A man of no worth brags to his daughter back East that he is rich and owns a big ranch. When she decides to pay a visit to her father, Roy and his buddies agree to pretend that the poor man is the owner of the ranch.
Roy's boss has inherited a very large ranch but the will keeps him from selling it although his widow could. Lucky Miller is out to get control of the ranch so he has a girl come west to ... See full summary »
Gabby refuses to breed his horse the Golden Sovereign with Roy's. When the Sovereign and Roy's horse escape, Skoville shoots the Sovereign by mistake but Roy is blamed and jailed. A year ... See full summary »
Those who might write about this film without seeing it might also question why the government needed horses during WW II (if that is all they knew about it from a short synopsis read ... See full summary »
George 'Gabby' Hayes,
Insurance Investigator Roy is looking for Weston and the missing money he supposedly obtained in a robbery. When he catches him and listens to his story, he changes his mind about him. A ... See full summary »
While Sam Houston in in the nation's capital trying to get Texas into the Union, his aide is trying to impose a self-serving tax on the use of the Santa Fe trail. The lady owner of a wagon ... See full summary »
George 'Gabby' Hayes,
Now poor, Sam Bennett was a rodeo star in his younger days. When Roy learns Sam told his daughter he owned a ranch and she is arriving for a visit, Roy has him pose as the owner of his ranch. Learning her father and Roy are partners, she forces them to sign a legal document. They plan to tear it up when she leaves but using her power of attorney, she sells her fathers half of the ranch. Written by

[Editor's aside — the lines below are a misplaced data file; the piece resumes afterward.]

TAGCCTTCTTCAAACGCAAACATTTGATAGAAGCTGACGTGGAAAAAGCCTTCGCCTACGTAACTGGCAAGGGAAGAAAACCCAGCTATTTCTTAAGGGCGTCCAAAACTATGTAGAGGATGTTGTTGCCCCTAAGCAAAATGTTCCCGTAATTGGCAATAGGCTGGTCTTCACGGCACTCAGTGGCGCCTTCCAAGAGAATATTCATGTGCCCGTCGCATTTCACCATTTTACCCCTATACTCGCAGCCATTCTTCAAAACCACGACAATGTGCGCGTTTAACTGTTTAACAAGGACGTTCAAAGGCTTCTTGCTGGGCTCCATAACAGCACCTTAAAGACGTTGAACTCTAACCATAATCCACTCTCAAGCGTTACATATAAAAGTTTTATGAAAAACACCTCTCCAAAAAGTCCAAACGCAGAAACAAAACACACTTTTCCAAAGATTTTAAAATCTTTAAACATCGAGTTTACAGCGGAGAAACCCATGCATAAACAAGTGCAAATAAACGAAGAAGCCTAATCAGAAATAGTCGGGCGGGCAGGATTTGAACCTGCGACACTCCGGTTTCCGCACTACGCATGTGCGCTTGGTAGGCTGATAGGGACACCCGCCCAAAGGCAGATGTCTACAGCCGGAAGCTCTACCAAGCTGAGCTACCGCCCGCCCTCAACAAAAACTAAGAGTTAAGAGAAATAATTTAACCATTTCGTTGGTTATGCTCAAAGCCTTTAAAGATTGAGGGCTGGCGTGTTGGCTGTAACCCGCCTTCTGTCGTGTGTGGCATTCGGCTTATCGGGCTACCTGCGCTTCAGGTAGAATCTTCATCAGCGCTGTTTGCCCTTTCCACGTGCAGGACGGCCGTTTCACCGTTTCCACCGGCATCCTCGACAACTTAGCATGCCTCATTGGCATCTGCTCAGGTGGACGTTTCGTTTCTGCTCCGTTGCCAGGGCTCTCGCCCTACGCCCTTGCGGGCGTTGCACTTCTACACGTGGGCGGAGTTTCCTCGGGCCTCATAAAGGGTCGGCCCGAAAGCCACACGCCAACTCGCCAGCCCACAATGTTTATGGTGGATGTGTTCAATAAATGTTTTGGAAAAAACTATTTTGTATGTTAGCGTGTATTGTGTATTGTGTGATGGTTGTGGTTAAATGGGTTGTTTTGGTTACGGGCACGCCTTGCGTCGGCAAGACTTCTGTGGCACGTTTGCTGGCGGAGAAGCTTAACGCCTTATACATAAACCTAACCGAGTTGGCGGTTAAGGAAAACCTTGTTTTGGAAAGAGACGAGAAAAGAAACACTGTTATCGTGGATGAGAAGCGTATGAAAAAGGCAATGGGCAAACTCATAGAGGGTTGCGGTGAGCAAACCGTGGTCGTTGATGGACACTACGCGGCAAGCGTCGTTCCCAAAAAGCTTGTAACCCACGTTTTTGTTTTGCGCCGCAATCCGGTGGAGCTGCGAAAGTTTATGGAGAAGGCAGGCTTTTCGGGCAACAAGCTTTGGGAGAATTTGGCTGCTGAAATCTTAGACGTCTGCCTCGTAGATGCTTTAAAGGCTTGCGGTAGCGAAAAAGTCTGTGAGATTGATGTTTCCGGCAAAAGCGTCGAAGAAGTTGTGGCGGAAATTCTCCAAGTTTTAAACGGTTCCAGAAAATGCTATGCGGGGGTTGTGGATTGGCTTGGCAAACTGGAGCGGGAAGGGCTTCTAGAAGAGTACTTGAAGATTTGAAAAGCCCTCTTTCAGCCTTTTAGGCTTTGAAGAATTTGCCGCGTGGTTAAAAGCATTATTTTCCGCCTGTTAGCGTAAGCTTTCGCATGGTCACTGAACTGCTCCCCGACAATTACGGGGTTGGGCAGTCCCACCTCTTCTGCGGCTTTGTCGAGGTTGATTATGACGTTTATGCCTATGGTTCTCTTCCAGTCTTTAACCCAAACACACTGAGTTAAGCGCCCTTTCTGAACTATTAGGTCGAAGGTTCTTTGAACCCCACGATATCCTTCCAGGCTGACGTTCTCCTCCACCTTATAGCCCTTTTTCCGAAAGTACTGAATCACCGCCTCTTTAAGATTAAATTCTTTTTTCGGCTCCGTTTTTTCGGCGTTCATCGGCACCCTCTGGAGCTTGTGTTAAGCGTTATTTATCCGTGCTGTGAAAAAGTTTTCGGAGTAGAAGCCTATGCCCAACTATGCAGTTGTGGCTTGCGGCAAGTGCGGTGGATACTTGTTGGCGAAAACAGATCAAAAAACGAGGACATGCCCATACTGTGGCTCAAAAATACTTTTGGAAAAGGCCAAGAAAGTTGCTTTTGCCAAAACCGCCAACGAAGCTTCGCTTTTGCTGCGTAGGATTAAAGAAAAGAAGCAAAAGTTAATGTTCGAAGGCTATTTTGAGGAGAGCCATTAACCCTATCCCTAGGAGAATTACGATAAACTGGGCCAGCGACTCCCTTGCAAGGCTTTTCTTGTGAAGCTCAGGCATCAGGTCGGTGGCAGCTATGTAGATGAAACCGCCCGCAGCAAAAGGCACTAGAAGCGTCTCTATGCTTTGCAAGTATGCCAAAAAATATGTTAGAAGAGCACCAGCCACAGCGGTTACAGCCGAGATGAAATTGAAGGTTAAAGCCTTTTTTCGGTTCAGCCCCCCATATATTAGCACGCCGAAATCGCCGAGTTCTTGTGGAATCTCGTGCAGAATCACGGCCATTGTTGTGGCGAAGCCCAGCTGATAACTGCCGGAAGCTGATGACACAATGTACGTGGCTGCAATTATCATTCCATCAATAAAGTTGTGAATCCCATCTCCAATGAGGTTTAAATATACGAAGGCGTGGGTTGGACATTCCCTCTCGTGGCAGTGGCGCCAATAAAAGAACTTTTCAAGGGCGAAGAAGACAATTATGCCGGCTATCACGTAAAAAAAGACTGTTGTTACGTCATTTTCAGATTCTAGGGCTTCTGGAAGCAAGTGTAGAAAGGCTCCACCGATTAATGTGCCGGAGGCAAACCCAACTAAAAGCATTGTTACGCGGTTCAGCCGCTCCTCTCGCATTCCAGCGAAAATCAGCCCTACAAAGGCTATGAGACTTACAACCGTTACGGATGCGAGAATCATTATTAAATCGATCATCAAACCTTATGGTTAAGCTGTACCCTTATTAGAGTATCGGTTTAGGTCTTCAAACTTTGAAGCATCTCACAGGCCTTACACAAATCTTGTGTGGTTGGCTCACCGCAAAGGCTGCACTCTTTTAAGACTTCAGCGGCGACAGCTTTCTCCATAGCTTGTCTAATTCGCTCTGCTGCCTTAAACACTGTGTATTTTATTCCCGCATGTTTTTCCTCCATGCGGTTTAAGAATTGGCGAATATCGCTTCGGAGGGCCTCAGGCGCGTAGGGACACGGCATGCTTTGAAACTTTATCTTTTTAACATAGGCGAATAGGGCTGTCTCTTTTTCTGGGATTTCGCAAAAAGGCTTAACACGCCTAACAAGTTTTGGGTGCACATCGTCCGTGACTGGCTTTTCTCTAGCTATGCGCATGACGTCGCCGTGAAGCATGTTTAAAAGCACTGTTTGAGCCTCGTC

Maurice VanAuken <email@example.com>
I loved the opening scene where he is playing himself in the children's hospital ward. Every detail, even down to the "assistant" who is trying to hurry him along, they are running late on their schedule. it seems almost like today's reality TV, only actually REAL. He seems to genuinely like kids, and it shows through, no acting. (obviously, since he either had or adopted so many of them in real life.) He seems to have been a very nice guy, bringing his horse and all into the children's ward room and getting Trigger to do tricks. Then it flashes back to "the past" where he was a rodeo rider etc and plays out the story, where once again, he plays a decent guy trying to help out a friend; from there it pretty much descends into formulaic B Western, although I did notice the nod to the changing role of women, the friend's daughter is a single, modern, rather pushy girl who works in New York as a bookkeeper for a company that does a "Half million dollars a month turnover!"
1 of 1 people found this review helpful.
Was this review helpful to you?